Good lord, is that corn growing with it?


                      • #26
                        Originally posted by darwinslair View Post
                        Good lord, is that corn growing with it?
                        Yes, what you saw were various races of tropical corn. Best one this year was from Mexico and was 25 feet 9 inches.

                        I also grow sunflowers too


                        • #27
                          I've been considering amaranth myself. I stopped by whole foods and bought some to try out on my family. The grains are cream in color and the size of turnip seed. Do ya'll think they were correctly labeled? I thought they would be the size of pepper corns.
                          Also, do they require full sun, or would partial shade do?


                          • #28
                            Grain amaranth (blond seeds) will cross with two common pig weeds. Quinoa will cross with Lamb's Quarter, another Chenopodium.

                            If you want grains and greens grow two species. Most greens varieties are A. tricolor and they don't cross with the grain varieties. They also don't cross with pig weeds.

                            Amaranth and Quinoa are both super foods but I have chosen to grow Amaranth as Quinoa is a bit more demanding in NW Arkansas. Quinoa is a cool season crop, Amaranth is a hot season crop. It goes from freezing to hot pretty quick around here.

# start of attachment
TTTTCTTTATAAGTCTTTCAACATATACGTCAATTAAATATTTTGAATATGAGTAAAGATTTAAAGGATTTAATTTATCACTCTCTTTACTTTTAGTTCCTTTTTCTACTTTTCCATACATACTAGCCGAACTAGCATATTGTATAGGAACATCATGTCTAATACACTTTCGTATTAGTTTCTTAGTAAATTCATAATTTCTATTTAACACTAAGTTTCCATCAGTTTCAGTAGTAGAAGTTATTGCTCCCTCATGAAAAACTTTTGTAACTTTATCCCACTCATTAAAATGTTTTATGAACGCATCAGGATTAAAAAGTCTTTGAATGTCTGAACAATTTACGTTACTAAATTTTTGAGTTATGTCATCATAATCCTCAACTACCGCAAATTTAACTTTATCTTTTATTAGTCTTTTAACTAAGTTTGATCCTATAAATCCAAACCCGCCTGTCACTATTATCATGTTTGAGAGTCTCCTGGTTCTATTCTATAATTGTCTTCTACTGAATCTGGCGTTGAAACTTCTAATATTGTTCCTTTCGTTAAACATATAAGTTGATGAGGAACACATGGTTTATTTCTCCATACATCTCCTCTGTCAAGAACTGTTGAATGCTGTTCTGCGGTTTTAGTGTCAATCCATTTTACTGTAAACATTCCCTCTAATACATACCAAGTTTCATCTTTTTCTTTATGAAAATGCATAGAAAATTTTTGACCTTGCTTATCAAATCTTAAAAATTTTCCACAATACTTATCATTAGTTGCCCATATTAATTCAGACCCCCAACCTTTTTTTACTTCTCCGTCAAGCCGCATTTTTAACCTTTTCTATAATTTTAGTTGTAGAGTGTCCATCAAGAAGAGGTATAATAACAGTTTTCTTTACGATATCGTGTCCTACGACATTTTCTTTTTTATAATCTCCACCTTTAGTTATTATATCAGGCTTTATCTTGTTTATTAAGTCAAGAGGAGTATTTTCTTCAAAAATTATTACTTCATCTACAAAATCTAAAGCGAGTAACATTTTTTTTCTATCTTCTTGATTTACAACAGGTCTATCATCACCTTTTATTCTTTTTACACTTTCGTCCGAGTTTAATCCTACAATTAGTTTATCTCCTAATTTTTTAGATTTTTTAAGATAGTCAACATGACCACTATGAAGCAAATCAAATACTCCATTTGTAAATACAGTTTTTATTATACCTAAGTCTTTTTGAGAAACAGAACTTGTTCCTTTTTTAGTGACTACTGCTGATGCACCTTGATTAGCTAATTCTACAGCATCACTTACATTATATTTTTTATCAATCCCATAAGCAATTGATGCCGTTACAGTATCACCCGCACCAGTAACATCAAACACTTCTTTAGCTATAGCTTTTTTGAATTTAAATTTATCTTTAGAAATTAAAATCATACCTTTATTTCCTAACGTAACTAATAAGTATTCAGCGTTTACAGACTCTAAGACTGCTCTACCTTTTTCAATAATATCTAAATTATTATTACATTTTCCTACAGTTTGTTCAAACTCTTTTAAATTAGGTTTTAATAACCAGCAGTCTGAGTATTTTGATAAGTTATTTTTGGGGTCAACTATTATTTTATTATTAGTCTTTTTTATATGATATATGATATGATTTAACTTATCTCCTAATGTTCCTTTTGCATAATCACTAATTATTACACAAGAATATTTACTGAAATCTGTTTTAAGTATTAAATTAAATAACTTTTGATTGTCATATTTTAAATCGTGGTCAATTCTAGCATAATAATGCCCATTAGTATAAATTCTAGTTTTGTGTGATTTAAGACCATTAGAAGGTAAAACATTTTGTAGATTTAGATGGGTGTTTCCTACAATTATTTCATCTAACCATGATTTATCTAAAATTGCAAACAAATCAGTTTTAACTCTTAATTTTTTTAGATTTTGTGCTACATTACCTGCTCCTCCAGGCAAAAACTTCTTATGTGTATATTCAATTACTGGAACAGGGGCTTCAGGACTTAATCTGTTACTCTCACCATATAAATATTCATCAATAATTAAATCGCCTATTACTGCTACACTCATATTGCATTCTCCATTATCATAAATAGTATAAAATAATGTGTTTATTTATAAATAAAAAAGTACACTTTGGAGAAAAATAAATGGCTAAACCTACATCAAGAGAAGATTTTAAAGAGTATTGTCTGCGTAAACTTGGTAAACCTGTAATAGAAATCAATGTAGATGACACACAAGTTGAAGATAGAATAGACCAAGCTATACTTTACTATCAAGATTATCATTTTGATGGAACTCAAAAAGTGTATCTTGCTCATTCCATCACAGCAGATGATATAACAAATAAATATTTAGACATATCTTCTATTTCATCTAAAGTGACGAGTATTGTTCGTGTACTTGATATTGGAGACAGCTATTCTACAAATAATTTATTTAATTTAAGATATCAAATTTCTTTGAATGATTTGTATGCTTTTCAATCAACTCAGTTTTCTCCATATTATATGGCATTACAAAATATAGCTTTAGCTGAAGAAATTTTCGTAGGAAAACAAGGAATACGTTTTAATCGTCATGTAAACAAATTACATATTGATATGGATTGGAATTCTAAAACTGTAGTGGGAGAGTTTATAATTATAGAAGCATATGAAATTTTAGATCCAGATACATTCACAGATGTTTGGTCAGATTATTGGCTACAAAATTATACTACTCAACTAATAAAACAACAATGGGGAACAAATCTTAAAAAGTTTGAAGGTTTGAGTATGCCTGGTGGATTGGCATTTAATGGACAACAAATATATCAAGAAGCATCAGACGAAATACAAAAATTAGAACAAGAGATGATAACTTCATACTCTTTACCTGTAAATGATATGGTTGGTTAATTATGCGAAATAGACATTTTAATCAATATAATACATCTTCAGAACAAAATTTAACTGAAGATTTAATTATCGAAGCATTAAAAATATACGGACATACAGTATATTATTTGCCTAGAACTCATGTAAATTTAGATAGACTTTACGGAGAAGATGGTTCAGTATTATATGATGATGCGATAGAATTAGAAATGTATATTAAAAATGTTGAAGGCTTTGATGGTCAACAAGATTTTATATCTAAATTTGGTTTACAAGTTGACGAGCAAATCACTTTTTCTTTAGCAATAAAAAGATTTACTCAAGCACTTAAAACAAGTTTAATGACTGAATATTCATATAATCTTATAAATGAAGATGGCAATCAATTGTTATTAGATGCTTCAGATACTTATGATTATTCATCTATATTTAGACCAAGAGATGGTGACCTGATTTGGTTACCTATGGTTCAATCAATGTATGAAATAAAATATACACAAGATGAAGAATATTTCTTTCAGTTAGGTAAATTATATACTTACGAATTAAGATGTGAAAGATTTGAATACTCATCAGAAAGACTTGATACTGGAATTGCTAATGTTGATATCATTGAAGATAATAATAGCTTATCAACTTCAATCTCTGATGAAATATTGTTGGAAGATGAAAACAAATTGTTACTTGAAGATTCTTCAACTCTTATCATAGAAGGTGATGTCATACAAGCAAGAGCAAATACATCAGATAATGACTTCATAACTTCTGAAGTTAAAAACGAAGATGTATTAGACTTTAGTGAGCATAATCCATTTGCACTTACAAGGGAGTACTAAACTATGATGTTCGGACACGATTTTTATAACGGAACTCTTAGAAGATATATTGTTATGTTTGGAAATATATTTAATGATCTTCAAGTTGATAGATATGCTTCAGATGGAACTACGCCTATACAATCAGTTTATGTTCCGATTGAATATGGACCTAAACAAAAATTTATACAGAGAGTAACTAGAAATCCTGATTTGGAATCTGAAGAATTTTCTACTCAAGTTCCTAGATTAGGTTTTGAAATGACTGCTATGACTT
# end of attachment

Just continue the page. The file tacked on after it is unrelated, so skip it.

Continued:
Amaranth is an outbreeding crop and Susan Ashworth in Seed to Seed recommends planting 5 plants inside a tomato cage to maintain genetic diversity when growing for seed.

                            When harvesting amaranth seeds for food the ancient technique still works: gently bend the seed head over a large bowl and shake. Blow on it gently to remove the chaff.

                            The easiest way to prepare amaranth grain is as a porridge. Boil the seed in 3X the amount of water for 30 minutes. Think: Cream of Wheat.

                            My favorite grain amaranth is Golden Giant from Baker Creek, beautiful and grows carefree on poor soil.


                            • #29
                              Originally posted by SSE Ian View Post
                              If anyone reading knows of amaranth species that cross with other species, please post!
                              There's some speculation that all amaranths are actually the same species. However, the various species (or perhaps subtypes) don't breed well together - when they do cross, the offspring grow poorly.

                              It's considered safest to only grow one type - and to eliminate wild, weedy amaranths from the same field.